The Commission on Social Justice did not issue its final report until after John had died, but many of its recommendations were enacted by the Labour Government that followed. The highly respected Resolution Foundation has recently done some interesting research on the impact of those policies on, for example, child poverty. The research showed that during those years child poverty was reduced by significantly more than was thought at the time, and that—without being too partisan today—it has gone up by more than we first thought in the years since 2010. Those achievements on child poverty had a lot to do with the legacy of John Smith. It was about the difference between winning and losing elections and the difference between governing and protesting, and that difference was felt in the families of some of the poorest households in the country.
John Smith was a champion of the national minimum wage at a time when the cause was not fashionable and there was no consensus, even within the Labour movement. It is great that there is consensus now across the parties in favour of the national minimum wage, but it is one thing to accept consensus and another entirely to create it and John Smith played a great role in creating consensus on the national minimum wage.
John was also a party reformer. When I worked for him, he was engaged in a titanic battle with some of the major trade unions in the Labour party on the principle of one member, one vote. He had to face down accusations that if this reform went through, it would mean the end of the union link and a break in the relationship between the Labour party and the unions. That was not true, but it was what opponents of the reforms he was advocating maintained at the time. It took great bravery to carry that battle through. It was not a battle that he always relished, but it was one he was determined to win, and in the end, he did.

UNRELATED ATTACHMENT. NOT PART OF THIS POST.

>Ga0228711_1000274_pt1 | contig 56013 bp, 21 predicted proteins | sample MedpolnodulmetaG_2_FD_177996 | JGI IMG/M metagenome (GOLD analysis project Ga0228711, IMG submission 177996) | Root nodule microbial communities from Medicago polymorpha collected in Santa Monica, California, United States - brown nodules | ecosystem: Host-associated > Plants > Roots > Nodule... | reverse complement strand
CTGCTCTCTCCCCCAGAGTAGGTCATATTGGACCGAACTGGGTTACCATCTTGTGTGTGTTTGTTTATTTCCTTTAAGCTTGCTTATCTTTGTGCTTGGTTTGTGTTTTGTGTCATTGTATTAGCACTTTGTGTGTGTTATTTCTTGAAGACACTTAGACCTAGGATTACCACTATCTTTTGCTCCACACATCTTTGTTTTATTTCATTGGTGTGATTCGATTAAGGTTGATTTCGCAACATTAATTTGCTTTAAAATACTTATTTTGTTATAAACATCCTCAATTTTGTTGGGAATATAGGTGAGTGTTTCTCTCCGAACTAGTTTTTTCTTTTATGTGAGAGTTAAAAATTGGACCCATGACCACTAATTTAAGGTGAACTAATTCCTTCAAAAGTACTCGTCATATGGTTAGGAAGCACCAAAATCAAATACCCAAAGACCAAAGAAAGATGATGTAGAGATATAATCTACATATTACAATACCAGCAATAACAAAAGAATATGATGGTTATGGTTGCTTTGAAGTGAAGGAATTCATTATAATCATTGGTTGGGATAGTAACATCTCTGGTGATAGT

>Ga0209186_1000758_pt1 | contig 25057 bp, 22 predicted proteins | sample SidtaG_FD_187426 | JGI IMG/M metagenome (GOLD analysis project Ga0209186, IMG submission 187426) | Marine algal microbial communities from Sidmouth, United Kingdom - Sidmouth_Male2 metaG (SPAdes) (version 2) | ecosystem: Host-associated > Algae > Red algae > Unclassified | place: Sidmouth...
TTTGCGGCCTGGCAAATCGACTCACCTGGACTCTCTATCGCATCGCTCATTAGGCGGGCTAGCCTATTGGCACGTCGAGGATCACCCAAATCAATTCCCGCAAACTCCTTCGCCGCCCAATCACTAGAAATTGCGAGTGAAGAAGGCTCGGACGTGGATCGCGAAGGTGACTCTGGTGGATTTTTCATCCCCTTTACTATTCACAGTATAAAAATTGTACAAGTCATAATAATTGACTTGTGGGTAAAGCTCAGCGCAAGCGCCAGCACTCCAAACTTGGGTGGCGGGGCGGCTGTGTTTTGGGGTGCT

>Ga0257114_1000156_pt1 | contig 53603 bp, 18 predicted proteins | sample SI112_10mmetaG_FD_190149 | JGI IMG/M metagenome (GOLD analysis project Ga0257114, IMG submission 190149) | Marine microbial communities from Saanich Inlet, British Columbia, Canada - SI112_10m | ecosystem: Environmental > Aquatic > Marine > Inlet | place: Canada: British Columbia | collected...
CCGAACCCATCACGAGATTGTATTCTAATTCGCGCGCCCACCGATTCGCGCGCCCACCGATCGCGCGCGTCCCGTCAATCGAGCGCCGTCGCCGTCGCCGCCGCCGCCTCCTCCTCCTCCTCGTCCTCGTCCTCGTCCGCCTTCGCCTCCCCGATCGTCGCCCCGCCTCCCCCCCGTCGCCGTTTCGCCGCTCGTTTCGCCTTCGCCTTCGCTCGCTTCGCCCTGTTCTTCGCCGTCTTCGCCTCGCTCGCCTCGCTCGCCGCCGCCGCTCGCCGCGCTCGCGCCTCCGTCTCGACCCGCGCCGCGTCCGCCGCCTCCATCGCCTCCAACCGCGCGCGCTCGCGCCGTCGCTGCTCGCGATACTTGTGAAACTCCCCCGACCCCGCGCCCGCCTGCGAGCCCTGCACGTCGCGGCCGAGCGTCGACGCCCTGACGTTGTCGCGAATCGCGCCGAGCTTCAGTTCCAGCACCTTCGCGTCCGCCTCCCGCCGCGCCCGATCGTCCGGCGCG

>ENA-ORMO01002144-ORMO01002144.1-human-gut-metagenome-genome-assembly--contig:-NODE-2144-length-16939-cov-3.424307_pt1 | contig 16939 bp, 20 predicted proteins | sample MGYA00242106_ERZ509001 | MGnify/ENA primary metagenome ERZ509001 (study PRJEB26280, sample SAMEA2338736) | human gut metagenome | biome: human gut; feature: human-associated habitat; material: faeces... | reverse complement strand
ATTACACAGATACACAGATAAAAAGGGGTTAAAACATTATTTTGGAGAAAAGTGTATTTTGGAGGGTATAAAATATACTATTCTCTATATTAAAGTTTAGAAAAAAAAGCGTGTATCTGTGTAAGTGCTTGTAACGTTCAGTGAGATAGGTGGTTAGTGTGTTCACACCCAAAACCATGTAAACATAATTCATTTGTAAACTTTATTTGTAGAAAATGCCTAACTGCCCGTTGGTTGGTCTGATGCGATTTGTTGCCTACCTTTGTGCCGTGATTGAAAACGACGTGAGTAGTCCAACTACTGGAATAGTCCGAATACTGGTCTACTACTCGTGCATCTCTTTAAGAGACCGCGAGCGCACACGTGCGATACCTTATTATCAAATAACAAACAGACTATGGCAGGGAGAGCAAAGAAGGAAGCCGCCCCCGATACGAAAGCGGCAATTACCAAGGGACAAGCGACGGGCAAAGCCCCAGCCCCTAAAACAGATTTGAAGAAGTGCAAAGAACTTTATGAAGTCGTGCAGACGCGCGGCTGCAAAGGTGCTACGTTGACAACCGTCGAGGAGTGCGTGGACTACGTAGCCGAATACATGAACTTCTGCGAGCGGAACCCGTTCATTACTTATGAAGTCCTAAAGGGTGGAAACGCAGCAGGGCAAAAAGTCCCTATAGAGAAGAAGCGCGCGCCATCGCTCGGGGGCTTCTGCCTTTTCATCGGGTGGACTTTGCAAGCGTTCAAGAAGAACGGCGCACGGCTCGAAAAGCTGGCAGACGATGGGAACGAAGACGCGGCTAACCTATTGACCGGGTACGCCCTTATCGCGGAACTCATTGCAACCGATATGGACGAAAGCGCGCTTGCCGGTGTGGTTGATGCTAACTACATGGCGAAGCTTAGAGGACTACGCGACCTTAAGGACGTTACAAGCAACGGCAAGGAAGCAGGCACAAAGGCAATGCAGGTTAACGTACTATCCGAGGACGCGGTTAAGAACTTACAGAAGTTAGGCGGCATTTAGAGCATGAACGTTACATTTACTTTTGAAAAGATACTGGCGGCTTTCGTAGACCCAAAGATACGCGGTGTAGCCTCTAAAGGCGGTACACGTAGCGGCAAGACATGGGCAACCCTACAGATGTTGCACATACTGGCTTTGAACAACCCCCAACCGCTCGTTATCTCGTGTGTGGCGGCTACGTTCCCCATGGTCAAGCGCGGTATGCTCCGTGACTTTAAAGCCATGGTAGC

John was a passionate supporter of devolution. He believed that there should be a Scottish Parliament and he never believed that that should mean breaking up the United Kingdom. His belief in devolution sat alongside a belief that we have far more in common throughout the United Kingdom than anything that sets us apart.
John was an internationalist, a passionate pro-European who broke the party Whip to bring the United Kingdom into the European Community within months of being elected as a young and no doubt ambitious MP. The reason he was so passionately in favour of that was fired by social justice: he understood that in a world of international capital, there was a social justice benefit to be gained by controlling markets internationally, and that no country could do that on its own. He would have been very clear in his rejection today of the right-wing nationalism that has driven the Brexit agenda, but he would have been just as clear in his rejection of the ossified fantasy of socialism in one country that drives support for Brexit in some corners of the left, too.
John was a believer in strong defence, a supporter of the nuclear deterrent and a supporter of NATO. He understood the post-war Labour Government’s achievement in creating a system of collective defence. He would never have found himself parroting the lines of the country’s enemies or attacking NATO as an aggressive or expansionist organisation. That was his politics. That was his democratic socialism. The tradition that he represented was the internationalist social democratic tradition in the Labour party. Of course, those were different times. It was just after the end of the cold war, and South Africa was emerging from apartheid. There was a middle east peace process that people could really believe in, about which he was passionate.
I believe that the causes that called John Smith are still relevant today: the battle for social justice, the battle against poverty and inequality, the battle for community to mean something, the battle for the United Kingdom’s European identity, and the battle for strong defence and keeping people secure—for collective security. These things are all relevant today and, in line with his tradition, there are still people prepared to stand up and fight for them.